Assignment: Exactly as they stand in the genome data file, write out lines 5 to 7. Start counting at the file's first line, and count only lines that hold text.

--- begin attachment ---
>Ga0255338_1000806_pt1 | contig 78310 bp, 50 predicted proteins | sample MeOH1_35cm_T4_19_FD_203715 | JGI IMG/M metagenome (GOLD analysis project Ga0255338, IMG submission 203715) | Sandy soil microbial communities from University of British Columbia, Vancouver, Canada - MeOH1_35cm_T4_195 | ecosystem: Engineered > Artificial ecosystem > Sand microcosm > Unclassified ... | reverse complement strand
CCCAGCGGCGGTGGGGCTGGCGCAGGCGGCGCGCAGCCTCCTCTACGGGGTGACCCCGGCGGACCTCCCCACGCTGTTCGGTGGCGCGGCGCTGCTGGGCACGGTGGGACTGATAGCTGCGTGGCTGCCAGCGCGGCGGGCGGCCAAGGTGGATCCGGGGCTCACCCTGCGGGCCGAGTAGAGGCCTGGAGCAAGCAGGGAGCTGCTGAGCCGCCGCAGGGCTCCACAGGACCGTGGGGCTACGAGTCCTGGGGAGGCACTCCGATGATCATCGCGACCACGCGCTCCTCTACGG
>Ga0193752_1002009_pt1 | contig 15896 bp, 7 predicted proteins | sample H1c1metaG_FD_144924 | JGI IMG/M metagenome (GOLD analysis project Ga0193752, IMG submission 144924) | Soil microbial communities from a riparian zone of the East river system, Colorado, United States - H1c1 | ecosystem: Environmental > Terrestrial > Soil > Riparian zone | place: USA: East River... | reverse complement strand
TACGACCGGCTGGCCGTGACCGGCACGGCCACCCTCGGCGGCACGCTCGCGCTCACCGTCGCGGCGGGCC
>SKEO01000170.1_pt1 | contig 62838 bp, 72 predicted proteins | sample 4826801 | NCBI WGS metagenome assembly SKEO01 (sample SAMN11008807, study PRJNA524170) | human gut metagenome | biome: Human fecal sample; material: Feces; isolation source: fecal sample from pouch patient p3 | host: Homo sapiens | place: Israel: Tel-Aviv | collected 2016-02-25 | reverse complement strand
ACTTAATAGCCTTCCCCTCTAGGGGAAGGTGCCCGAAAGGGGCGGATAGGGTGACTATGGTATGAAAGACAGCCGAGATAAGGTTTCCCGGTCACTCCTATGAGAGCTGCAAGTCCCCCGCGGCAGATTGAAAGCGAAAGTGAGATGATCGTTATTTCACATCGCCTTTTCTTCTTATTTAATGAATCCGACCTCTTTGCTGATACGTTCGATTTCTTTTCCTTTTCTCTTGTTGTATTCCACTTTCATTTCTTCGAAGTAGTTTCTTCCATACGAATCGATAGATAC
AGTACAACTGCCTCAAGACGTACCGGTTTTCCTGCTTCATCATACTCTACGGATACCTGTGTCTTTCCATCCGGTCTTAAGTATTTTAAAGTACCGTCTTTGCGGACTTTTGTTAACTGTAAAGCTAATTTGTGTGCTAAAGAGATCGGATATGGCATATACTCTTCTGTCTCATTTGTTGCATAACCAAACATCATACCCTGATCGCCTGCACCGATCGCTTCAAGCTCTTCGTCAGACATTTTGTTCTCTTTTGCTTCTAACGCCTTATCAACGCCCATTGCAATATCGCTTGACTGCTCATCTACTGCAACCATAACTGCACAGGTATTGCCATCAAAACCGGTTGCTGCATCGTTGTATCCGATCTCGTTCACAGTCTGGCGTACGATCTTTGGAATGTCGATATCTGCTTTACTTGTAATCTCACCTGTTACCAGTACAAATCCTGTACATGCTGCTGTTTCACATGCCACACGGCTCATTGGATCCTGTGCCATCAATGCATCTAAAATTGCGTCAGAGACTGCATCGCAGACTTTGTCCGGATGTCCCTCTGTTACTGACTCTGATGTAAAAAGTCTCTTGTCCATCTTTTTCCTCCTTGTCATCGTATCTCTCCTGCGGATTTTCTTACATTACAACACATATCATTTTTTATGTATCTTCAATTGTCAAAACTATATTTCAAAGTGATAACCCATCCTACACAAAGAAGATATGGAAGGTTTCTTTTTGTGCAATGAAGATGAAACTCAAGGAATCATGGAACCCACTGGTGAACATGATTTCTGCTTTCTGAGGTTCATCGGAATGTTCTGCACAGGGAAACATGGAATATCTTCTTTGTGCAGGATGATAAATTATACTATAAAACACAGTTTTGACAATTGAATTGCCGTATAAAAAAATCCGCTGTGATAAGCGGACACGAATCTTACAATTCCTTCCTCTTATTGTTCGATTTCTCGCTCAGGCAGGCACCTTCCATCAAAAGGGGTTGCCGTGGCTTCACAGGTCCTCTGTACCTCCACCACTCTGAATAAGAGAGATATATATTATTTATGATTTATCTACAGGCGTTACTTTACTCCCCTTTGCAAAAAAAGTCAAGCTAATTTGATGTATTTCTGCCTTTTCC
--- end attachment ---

>SKEO01000170.1_pt1 | contig 62838 bp, 72 predicted proteins | sample 4826801 | NCBI WGS metagenome assembly SKEO01 (sample SAMN11008807, study PRJNA524170) | human gut metagenome | biome: Human fecal sample; material: Feces; isolation source: fecal sample from pouch patient p3 | host: Homo sapiens | place: Israel: Tel-Aviv | collected 2016-02-25 | reverse complement strand
ACTTAATAGCCTTCCCCTCTAGGGGAAGGTGCCCGAAAGGGGCGGATAGGGTGACTATGGTATGAAAGACAGCCGAGATAAGGTTTCCCGGTCACTCCTATGAGAGCTGCAAGTCCCCCGCGGCAGATTGAAAGCGAAAGTGAGATGATCGTTATTTCACATCGCCTTTTCTTCTTATTTAATGAATCCGACCTCTTTGCTGATACGTTCGATTTCTTTTCCTTTTCTCTTGTTGTATTCCACTTTCATTTCTTCGAAGTAGTTTCTTCCATACGAATCGATAGATAC
AGTACAACTGCCTCAAGACGTACCGGTTTTCCTGCTTCATCATACTCTACGGATACCTGTGTCTTTCCATCCGGTCTTAAGTATTTTAAAGTACCGTCTTTGCGGACTTTTGTTAACTGTAAAGCTAATTTGTGTGCTAAAGAGATCGGATATGGCATATACTCTTCTGTCTCATTTGTTGCATAACCAAACATCATACCCTGATCGCCTGCACCGATCGCTTCAAGCTCTTCGTCAGACATTTTGTTCTCTTTTGCTTCTAACGCCTTATCAACGCCCATTGCAATATCGCTTGACTGCTCATCTACTGCAACCATAACTGCACAGGTATTGCCATCAAAACCGGTTGCTGCATCGTTGTATCCGATCTCGTTCACAGTCTGGCGTACGATCTTTGGAATGTCGATATCTGCTTTACTTGTAATCTCACCTGTTACCAGTACAAATCCTGTACATGCTGCTGTTTCACATGCCACACGGCTCATTGGATCCTGTGCCATCAATGCATCTAAAATTGCGTCAGAGACTGCATCGCAGACTTTGTCCGGATGTCCCTCTGTTACTGACTCTGATGTAAAAAGTCTCTTGTCCATCTTTTTCCTCCTTGTCATCGTATCTCTCCTGCGGATTTTCTTACATTACAACACATATCATTTTTTATGTATCTTCAATTGTCAAAACTATATTTCAAAGTGATAACCCATCCTACACAAAGAAGATATGGAAGGTTTCTTTTTGTGCAATGAAGATGAAACTCAAGGAATCATGGAACCCACTGGTGAACATGATTTCTGCTTTCTGAGGTTCATCGGAATGTTCTGCACAGGGAAACATGGAATATCTTCTTTGTGCAGGATGATAAATTATACTATAAAACACAGTTTTGACAATTGAATTGCCGTATAAAAAAATCCGCTGTGATAAGCGGACACGAATCTTACAATTCCTTCCTCTTATTGTTCGATTTCTCGCTCAGGCAGGCACCTTCCATCAAAAGGGGTTGCCGTGGCTTCACAGGTCCTCTGTACCTCCACCACTCTGAATAAGAGAGATATATATTATTTATGATTTATCTACAGGCGTTACTTTACTCCCCTTTGCAAAAAAAGTCAAGCTAATTTGATGTATTTCTGCCTTTTCC